Floating rules: outbound block rules not silently dropping packets



  • I have set up a lab environment with pfSense 2.1.0-BETA0 snapshot (Built On: Thu Dec  6 18:43:41 EST 2012) and two lab servers. I'm not sure if this applies specifically to 2.1 or if this is a general problem with floating rules, so apologies if this is in the wrong forum, I guess the topic could be moved by a moderator.

    First, a little background to what I'm trying to achieve and why. We operate pfSense as a firewall / NAT solution isolating customer servers from the Internet (except for selected services) and from each others.

    • Each customer may have one or more servers.
    • Every customer is assigned one (in some rare cases more than one) VLAN.
    • Every customer is assigned IP space so that no two of our customers have the same IP address.
    • Customers should not be able to talk to each other, except if the traffic is permitted by a rule that would have permitted the Internet at large to talk to the server.
    • Customers should be able to talk to any host on the Internet

    I'm finding that traditional filtering on inbound traffic is not workable here, because there's no "good" way of setting up a rule there that would permit all traffic to "the internet" while not permitting traffic to other customers. For this reason I want to use floating rules for all of these policies, so that they may apply on all interfaces. Then I want to add a floating default-deny for all outbound traffic, and then add a default-permit for traffic going towards the WAN interface specifically.

    I have this almost just fine in a lab setup. A diagram of the setup has been attached.

    And here is the /tmp/rules.debug to show what rules I have set up. (I have redacted my public IP address replacing the first three octets with x.y.z)

    set limit tables 3000
    set optimization normal
    set limit states 98000
    set limit src-nodes 98000
    
    #System aliases
    
    loopback = "{ lo0 }"
    WAN = "{ em0 }"
    LAN = "{ em1 }"
    OPT1 = "{ em2 }"
    
    #SSH Lockout Table
    table <sshlockout>persist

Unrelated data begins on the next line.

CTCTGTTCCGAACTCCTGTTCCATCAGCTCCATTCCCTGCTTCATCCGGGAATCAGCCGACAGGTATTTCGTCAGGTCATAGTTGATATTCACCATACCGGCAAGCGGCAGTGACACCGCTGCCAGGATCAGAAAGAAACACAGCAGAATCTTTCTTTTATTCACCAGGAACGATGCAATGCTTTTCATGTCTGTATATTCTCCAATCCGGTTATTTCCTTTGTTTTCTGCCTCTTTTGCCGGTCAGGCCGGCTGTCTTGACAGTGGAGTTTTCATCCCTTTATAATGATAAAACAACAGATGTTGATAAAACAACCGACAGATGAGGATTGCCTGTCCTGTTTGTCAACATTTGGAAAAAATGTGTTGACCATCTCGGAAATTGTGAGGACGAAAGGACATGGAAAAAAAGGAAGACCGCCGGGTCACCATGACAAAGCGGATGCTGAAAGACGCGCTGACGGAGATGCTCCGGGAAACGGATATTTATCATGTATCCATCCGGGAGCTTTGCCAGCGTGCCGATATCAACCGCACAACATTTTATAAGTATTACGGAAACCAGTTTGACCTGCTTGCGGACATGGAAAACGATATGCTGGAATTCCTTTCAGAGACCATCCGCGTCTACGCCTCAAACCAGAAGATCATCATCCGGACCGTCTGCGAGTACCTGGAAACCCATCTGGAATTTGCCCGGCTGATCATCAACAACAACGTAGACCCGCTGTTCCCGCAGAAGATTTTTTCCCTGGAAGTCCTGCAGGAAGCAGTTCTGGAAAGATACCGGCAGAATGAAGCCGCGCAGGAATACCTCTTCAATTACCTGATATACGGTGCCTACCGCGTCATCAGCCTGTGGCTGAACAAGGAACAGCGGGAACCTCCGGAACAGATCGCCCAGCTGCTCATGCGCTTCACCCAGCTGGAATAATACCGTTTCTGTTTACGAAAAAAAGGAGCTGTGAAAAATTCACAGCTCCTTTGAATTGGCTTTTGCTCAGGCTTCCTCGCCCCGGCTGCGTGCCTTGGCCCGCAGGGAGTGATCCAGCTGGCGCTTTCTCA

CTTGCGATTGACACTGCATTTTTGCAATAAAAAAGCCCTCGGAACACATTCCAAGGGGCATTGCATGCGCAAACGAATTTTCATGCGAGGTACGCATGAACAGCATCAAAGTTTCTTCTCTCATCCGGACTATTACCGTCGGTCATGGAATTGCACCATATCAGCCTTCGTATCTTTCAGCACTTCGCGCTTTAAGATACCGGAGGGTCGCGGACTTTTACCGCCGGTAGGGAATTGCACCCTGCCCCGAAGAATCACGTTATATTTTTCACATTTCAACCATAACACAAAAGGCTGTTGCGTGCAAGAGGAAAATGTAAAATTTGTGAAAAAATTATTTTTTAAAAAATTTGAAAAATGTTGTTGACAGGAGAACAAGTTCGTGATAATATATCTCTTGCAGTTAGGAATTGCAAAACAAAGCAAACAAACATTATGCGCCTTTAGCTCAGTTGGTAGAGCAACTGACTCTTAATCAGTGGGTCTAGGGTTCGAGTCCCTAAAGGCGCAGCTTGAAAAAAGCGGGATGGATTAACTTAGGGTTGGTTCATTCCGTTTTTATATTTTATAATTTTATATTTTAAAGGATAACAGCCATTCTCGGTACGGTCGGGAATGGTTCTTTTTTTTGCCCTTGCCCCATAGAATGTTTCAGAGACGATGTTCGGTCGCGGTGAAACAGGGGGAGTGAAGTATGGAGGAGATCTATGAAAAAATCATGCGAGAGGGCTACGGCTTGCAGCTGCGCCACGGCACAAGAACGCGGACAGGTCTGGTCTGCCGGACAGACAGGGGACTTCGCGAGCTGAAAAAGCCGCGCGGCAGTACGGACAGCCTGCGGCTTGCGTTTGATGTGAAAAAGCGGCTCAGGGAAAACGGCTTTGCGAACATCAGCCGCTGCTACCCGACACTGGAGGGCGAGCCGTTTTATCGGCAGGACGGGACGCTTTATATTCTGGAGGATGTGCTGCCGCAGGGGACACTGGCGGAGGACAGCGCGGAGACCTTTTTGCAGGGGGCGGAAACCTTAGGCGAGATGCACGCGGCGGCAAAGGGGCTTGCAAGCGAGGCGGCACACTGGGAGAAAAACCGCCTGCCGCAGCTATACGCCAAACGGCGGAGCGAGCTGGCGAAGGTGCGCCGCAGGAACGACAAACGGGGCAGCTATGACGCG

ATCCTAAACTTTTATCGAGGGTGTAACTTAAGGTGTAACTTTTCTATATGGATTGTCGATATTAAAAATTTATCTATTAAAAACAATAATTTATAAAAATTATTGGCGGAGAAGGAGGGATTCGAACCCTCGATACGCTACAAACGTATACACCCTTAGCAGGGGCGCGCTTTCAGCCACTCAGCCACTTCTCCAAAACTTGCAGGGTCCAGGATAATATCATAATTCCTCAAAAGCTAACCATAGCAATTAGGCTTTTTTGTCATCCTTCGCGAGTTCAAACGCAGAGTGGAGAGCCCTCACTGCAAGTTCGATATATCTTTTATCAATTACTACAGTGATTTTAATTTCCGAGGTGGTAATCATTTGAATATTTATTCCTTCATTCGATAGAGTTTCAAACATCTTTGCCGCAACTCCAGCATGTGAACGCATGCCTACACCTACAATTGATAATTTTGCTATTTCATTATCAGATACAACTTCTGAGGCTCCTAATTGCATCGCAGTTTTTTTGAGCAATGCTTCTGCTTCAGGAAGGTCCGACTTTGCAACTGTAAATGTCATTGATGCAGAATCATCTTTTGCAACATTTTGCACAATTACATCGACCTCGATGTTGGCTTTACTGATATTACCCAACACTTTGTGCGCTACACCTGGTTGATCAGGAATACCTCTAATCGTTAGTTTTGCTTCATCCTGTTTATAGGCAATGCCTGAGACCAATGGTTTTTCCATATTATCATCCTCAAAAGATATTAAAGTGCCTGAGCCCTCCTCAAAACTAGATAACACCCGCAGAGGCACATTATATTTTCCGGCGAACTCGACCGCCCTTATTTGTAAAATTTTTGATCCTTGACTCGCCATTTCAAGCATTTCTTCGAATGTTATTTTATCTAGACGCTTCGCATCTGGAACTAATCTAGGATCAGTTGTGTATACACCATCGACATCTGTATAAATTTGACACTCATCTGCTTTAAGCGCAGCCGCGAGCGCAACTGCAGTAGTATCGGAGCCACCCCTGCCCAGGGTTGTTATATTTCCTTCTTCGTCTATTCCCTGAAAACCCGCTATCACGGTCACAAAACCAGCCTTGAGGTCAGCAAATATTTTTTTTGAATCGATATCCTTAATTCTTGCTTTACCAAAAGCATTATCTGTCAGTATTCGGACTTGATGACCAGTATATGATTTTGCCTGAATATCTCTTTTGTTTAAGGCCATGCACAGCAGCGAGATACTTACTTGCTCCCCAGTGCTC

table <webconfiguratorlockout>persist
    #Snort tables
    table <snort2c>table <virusprot># User Aliases 
    
    # Gateways
    GWGW_WAN = " route-to ( em0 x.y.z.1 ) "
    GWWAN_DHCP6 = "  "
    
    set loginterface em1
    
    set skip on pfsync0
    
    scrub on $WAN all    fragment reassemble
    scrub on $LAN all    fragment reassemble
    scrub on $OPT1 all    fragment reassemble
    
    no nat proto carp
    no rdr proto carp
    nat-anchor "natearly/*"
    nat-anchor "natrules/*"
    
    # Outbound NAT rules
    nat on $WAN  from 10.254.0.0/24 to any -> x.y.z.33/32 port 1024:65535  
    nat on $WAN  from 10.255.0.0/24 to any -> x.y.z.33/32 port 1024:65535  
    
    # Load balancing anchor
    rdr-anchor "relayd/*"
    # TFTP proxy
    rdr-anchor "tftp-proxy/*"
    table <negate_networks>{}
    # NAT Inbound Redirects
    rdr on em0 proto tcp from any to x.y.z.33 port 25422 -> 10.254.0.50 port 22
    # Reflection redirect
    rdr on { em1 em2 } proto tcp from any to x.y.z.33 port 25422 -> 10.254.0.50 port 22
    rdr on em0 proto tcp from any to x.y.z.33 port 25522 -> 10.255.0.50 port 22
    # Reflection redirect
    rdr on { em1 em2 } proto tcp from any to x.y.z.33 port 25522 -> 10.255.0.50 port 22
    # UPnPd rdr anchor
    rdr-anchor "miniupnpd"
    
    anchor "relayd/*"
    anchor "openvpn/*"
    anchor "ipsec/*"
    #---------------------------------------------------------------------------
    # default deny rules
    #---------------------------------------------------------------------------
    block in log inet all label "Default deny rule IPv4"
    block out log inet all label "Default deny rule IPv4"
    block in log inet6 all label "Default deny rule IPv6"
    block out log inet6 all label "Default deny rule IPv6"
    
    # IPv6 ICMP is not auxilary, it is required for operation
    # See man icmp6(4)
    # 1    unreach         Destination unreachable
    # 2    toobig          Packet too big
    # 128  echoreq         Echo service request
    # 129  echorep         Echo service reply
    # 133  routersol       Router solicitation
    # 134  routeradv       Router advertisement
    # 135  neighbrsol      Neighbor solicitation
    # 136  neighbradv      Neighbor advertisement
    pass quick inet6 proto ipv6-icmp from any to any icmp6-type {1,2,135,136} keep state
    
    # Allow only bare essential icmpv6 packets (NS, NA, and RA, echoreq, echorep)
    pass out quick inet6 proto ipv6-icmp from fe80::/10 to fe80::/10 icmp6-type {129,133,134,135,136} keep state
    pass out quick inet6 proto ipv6-icmp from fe80::/10 to ff02::/16 icmp6-type {129,133,134,135,136} keep state
    pass in quick inet6 proto ipv6-icmp from fe80::/10 to fe80::/10 icmp6-type {128,133,134,135,136} keep state
    pass in quick inet6 proto ipv6-icmp from ff02::/16 to fe80::/10 icmp6-type {128,133,134,135,136} keep state
    pass in quick inet6 proto ipv6-icmp from fe80::/10 to ff02::/16 icmp6-type {128,133,134,135,136} keep state
    
    # We use the mighty pf, we cannot be fooled.
    block quick inet proto { tcp, udp } from any port = 0 to any
    block quick inet proto { tcp, udp } from any to any port = 0
    block quick inet6 proto { tcp, udp } from any port = 0 to any
    block quick inet6 proto { tcp, udp } from any to any port = 0
    
    # Snort package
    block quick from <snort2c>to any label "Block snort2c hosts"
    block quick from any to <snort2c>label "Block snort2c hosts"
    
    # SSH lockout
    block in log quick proto tcp from <sshlockout>to any port 22 label "sshlockout"
    
    # webConfigurator lockout